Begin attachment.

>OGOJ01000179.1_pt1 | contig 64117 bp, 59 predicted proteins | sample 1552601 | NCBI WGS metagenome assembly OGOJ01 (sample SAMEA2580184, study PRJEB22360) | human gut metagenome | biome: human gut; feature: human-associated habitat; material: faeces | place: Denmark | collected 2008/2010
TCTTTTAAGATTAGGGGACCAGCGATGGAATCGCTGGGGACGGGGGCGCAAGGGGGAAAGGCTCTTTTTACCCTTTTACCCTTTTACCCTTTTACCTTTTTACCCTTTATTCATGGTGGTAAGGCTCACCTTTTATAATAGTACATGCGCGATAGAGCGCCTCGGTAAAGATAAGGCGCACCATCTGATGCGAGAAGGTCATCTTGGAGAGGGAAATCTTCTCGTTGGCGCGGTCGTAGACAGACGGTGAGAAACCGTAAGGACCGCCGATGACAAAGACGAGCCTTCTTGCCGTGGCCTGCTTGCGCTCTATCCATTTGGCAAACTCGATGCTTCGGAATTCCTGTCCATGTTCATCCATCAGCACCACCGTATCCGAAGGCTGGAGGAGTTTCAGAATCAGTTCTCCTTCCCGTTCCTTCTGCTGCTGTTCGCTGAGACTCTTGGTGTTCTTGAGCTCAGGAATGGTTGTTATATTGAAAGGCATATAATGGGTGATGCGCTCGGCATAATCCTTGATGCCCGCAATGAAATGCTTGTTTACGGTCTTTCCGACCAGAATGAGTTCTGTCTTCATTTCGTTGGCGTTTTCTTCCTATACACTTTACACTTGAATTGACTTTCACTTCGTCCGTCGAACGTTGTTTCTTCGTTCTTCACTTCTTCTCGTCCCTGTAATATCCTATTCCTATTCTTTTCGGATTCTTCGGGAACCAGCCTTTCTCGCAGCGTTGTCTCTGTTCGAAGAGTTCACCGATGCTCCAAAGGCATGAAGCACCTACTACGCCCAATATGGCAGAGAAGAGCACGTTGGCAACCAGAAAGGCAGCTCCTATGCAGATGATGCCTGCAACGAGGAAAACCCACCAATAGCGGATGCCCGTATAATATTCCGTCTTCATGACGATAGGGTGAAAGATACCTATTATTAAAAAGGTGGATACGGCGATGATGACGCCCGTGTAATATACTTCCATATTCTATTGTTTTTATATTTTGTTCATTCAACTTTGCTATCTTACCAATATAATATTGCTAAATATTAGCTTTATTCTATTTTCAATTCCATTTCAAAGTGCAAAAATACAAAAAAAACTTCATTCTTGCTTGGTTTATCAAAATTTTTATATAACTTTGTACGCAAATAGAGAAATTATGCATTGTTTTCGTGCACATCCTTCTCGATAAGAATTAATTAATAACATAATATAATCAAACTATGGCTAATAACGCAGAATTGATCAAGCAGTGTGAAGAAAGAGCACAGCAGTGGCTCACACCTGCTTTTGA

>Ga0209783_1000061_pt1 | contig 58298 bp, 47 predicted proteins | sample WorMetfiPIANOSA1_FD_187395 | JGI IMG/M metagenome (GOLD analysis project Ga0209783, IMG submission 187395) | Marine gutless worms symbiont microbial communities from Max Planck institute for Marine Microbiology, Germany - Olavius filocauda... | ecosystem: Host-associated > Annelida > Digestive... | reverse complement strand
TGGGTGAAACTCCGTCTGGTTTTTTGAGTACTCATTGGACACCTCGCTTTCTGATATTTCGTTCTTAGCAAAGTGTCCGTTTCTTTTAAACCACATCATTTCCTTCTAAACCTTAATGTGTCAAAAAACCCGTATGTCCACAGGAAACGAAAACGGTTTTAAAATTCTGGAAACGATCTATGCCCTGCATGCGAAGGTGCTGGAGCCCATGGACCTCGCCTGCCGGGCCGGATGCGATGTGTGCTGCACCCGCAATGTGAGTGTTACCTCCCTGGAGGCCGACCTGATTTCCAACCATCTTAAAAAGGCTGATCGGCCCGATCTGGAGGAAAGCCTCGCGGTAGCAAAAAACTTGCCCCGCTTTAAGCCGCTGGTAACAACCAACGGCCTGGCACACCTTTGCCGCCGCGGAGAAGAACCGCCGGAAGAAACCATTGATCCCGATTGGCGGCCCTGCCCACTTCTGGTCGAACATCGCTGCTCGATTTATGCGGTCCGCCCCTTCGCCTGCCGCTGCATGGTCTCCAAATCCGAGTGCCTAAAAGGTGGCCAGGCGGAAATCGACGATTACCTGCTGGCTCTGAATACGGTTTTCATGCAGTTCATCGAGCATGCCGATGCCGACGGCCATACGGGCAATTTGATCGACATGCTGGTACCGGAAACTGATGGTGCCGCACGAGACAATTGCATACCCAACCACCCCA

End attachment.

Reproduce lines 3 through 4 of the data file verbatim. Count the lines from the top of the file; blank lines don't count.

>Ga0209783_1000061_pt1 | contig 58298 bp, 47 predicted proteins | sample WorMetfiPIANOSA1_FD_187395 | JGI IMG/M metagenome (GOLD analysis project Ga0209783, IMG submission 187395) | Marine gutless worms symbiont microbial communities from Max Planck institute for Marine Microbiology, Germany - Olavius filocauda... | ecosystem: Host-associated > Annelida > Digestive... | reverse complement strand
TGGGTGAAACTCCGTCTGGTTTTTTGAGTACTCATTGGACACCTCGCTTTCTGATATTTCGTTCTTAGCAAAGTGTCCGTTTCTTTTAAACCACATCATTTCCTTCTAAACCTTAATGTGTCAAAAAACCCGTATGTCCACAGGAAACGAAAACGGTTTTAAAATTCTGGAAACGATCTATGCCCTGCATGCGAAGGTGCTGGAGCCCATGGACCTCGCCTGCCGGGCCGGATGCGATGTGTGCTGCACCCGCAATGTGAGTGTTACCTCCCTGGAGGCCGACCTGATTTCCAACCATCTTAAAAAGGCTGATCGGCCCGATCTGGAGGAAAGCCTCGCGGTAGCAAAAAACTTGCCCCGCTTTAAGCCGCTGGTAACAACCAACGGCCTGGCACACCTTTGCCGCCGCGGAGAAGAACCGCCGGAAGAAACCATTGATCCCGATTGGCGGCCCTGCCCACTTCTGGTCGAACATCGCTGCTCGATTTATGCGGTCCGCCCCTTCGCCTGCCGCTGCATGGTCTCCAAATCCGAGTGCCTAAAAGGTGGCCAGGCGGAAATCGACGATTACCTGCTGGCTCTGAATACGGTTTTCATGCAGTTCATCGAGCATGCCGATGCCGACGGCCATACGGGCAATTTGATCGACATGCTGGTACCGGAAACTGATGGTGCCGCACGAGACAATTGCATACCCAACCACCCCA